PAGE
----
Why was I mesmerised by the words "power and glory"? What was the emotional state it induced in me?

You know, it's enlightening to try and put yourself back into your childhood world - to try and get a feel for what was on your mind. And to grasp in some way how the world appeared to you at the time.

For me, the words "the power and the glory" held aloft a promise of something important. A promise of great things to come. A promise of an extraordinary life and world. It captured the essence of "expectation" of "wonder". In fact, it captured the essence of how children often see the world - the belief in their ability to recreate it in some way, to their advantage.

Don't you remember when you used to dream of what you could become when you grew up? At that age, anything seems possible.

"Johnny, what do you want to be when you grow up?", asks mother. "An astronaut" is just as likely to be the reply. Yet, how many boys end up as astronauts?

A young girl may say, "a ballerina" or "film star". But how many end up as ballerinas or film stars? How many, instead, end up living in what's more like a prison camp of mediocrity? How many people have their dreams squeezed out them - piece by piece, until there is no dream, no hope left?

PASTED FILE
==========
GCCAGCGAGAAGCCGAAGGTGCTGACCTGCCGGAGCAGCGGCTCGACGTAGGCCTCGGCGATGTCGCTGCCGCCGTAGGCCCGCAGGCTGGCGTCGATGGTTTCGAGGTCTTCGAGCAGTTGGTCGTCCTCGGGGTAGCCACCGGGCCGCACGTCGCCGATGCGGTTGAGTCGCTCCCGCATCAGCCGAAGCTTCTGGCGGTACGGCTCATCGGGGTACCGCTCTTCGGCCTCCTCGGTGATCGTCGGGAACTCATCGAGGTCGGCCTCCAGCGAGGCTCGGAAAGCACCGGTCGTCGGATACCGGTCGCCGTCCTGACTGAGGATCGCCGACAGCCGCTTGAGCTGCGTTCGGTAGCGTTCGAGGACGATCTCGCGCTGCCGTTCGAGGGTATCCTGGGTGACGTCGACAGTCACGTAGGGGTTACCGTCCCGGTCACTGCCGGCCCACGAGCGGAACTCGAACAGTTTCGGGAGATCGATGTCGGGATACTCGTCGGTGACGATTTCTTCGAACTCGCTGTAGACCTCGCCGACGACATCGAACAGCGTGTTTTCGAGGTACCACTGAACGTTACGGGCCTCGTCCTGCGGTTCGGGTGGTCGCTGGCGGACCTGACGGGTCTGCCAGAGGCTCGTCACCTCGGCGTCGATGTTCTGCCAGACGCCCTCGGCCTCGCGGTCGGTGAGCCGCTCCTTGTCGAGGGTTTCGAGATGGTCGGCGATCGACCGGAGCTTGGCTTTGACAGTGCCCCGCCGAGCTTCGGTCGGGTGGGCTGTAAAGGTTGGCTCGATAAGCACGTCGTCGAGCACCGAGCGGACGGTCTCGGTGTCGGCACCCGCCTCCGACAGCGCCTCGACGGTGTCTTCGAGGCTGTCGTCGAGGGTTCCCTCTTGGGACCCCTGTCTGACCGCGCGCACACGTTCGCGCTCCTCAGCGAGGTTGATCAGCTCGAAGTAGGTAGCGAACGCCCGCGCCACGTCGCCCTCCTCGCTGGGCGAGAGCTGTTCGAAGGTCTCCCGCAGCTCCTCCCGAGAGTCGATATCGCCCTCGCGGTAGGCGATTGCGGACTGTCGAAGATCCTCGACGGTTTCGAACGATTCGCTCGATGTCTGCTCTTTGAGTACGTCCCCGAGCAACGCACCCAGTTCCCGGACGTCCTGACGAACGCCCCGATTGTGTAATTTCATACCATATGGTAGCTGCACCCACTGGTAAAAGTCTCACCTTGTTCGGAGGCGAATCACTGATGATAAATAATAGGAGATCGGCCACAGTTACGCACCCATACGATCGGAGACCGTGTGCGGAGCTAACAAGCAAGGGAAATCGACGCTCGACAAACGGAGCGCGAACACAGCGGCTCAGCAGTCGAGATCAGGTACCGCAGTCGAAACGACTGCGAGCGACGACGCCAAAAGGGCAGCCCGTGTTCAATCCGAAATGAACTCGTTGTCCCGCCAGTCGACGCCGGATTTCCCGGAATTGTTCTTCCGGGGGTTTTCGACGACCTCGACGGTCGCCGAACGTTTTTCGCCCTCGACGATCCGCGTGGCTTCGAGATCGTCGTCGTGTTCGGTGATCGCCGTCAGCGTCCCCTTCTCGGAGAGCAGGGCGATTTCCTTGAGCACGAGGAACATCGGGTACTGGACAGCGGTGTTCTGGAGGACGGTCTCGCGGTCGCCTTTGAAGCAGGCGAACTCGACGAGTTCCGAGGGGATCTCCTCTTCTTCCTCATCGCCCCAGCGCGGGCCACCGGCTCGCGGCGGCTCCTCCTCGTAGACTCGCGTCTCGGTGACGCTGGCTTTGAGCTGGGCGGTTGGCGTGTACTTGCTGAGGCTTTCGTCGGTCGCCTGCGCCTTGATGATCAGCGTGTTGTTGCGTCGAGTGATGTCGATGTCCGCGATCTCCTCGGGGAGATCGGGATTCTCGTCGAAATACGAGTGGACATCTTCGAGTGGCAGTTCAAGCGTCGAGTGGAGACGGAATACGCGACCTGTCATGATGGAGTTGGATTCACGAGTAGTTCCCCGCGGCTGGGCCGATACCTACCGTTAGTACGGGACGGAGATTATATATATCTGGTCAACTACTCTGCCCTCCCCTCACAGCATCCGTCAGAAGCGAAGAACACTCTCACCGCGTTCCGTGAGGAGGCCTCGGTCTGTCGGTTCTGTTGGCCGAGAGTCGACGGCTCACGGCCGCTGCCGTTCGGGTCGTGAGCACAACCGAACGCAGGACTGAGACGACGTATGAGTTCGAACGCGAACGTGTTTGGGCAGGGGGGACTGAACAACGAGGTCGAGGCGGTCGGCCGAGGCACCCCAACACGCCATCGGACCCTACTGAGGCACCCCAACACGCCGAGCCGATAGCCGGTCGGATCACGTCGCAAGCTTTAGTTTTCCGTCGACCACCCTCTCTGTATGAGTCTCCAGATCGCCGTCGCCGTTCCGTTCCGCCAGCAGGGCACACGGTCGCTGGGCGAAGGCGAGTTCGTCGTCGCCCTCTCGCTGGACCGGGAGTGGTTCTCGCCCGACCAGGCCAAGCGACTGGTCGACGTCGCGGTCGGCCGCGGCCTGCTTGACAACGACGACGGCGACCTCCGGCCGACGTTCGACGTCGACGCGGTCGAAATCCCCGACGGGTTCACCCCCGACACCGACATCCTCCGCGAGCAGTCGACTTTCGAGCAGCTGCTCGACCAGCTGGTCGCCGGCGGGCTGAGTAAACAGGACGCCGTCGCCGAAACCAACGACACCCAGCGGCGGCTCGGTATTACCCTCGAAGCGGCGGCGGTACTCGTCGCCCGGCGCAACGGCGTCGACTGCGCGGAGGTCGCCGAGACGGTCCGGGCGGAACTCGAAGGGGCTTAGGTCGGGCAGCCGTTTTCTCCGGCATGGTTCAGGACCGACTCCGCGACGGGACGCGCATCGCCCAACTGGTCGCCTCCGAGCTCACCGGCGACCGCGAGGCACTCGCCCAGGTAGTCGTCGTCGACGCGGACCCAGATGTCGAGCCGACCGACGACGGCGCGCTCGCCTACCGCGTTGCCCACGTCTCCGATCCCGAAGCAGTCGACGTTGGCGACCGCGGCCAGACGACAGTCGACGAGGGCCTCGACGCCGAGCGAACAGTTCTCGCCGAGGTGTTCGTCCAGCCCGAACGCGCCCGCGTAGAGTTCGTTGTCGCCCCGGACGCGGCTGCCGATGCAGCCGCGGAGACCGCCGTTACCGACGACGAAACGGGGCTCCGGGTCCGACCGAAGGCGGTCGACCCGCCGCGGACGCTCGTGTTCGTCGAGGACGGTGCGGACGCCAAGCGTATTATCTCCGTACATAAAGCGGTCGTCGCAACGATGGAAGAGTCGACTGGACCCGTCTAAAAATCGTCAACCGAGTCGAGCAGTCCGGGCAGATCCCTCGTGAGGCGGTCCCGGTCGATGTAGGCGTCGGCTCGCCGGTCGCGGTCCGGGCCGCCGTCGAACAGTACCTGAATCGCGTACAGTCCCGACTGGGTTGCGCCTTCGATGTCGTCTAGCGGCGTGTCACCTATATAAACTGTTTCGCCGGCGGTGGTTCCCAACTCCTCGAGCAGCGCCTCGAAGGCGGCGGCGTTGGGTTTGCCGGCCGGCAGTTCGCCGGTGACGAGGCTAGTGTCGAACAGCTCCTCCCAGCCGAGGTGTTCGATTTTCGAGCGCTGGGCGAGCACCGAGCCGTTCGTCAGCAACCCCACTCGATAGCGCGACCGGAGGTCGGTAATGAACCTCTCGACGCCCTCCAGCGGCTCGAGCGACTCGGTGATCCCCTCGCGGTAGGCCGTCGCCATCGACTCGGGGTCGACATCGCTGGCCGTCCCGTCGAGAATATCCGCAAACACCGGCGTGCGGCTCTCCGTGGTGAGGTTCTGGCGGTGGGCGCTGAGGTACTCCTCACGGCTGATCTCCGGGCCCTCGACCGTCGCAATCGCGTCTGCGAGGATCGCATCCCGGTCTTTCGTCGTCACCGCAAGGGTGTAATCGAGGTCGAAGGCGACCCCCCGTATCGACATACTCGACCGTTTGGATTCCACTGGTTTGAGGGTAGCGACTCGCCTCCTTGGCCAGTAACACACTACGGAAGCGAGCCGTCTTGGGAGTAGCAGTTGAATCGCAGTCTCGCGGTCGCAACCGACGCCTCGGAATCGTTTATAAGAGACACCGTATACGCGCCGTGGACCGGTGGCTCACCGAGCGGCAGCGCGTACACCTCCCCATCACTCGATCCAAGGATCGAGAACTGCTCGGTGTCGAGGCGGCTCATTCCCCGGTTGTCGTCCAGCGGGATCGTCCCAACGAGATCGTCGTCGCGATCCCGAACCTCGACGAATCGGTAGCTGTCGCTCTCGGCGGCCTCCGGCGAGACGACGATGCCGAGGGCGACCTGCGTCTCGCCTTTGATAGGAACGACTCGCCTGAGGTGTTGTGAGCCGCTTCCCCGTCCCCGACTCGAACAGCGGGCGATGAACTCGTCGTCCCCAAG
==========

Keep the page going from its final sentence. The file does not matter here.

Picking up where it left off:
What happened to all that childhood wonderment? Where did we lose it? Don't you ever ask yourself that question? I do.

You see, I believe our lives are entirely the result of the vision we hold of ourselves. Our lives become what we believe they will become. We smile at the dreams we held as children. We think of them as childhood naivety - something to be put away with childhood toys. And in many cases we carry that over to the way we respond to our own children's dreams and hopes.

But not everyone does.

Haven't you ever wondered how someone like Britain's well known multimillionaire, Richard Branson (of Virgin Records, Virgin Airways), got to be where he is today. What sort of "difference" in his life caused him to end up living his dreams? How come he is living the sort of life that we as children may very well have imagined - but that he has somehow pulled off?

I know the answer. It's so fundamental that we overlook it. We become exactly what we believe we will become. If our lives are less than we had hoped for, then it's because our dreams and hopes became "less" than we hoped for. Somewhere along the line, we may have given up believing that anything is possible. We may have decided that our childhood hopes were "fantasy" and that in the real world these things are not possible.

Why? So many reasons. Maybe we were discouraged or put down at home and school. Maybe we were too influenced by those around us - those who laughed at or disparaged our dreams.

But, whatever the reasons, somewhere, somehow, our dreams faded - and our lives followed.